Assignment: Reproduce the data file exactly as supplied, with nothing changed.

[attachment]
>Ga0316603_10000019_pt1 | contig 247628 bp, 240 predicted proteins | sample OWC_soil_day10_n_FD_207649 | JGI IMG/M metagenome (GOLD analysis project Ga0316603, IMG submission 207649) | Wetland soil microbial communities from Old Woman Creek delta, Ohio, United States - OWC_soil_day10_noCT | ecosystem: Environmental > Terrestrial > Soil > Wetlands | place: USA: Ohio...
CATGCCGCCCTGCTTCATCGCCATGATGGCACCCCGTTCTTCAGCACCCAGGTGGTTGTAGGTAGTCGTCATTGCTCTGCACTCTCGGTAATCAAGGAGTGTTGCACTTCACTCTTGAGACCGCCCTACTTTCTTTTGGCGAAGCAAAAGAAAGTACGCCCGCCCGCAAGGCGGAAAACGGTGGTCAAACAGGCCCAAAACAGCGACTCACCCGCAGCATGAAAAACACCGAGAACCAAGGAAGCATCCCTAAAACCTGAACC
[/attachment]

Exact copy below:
>Ga0316603_10000019_pt1 | contig 247628 bp, 240 predicted proteins | sample OWC_soil_day10_n_FD_207649 | JGI IMG/M metagenome (GOLD analysis project Ga0316603, IMG submission 207649) | Wetland soil microbial communities from Old Woman Creek delta, Ohio, United States - OWC_soil_day10_noCT | ecosystem: Environmental > Terrestrial > Soil > Wetlands | place: USA: Ohio...
CATGCCGCCCTGCTTCATCGCCATGATGGCACCCCGTTCTTCAGCACCCAGGTGGTTGTAGGTAGTCGTCATTGCTCTGCACTCTCGGTAATCAAGGAGTGTTGCACTTCACTCTTGAGACCGCCCTACTTTCTTTTGGCGAAGCAAAAGAAAGTACGCCCGCCCGCAAGGCGGAAAACGGTGGTCAAACAGGCCCAAAACAGCGACTCACCCGCAGCATGAAAAACACCGAGAACCAAGGAAGCATCCCTAAAACCTGAACC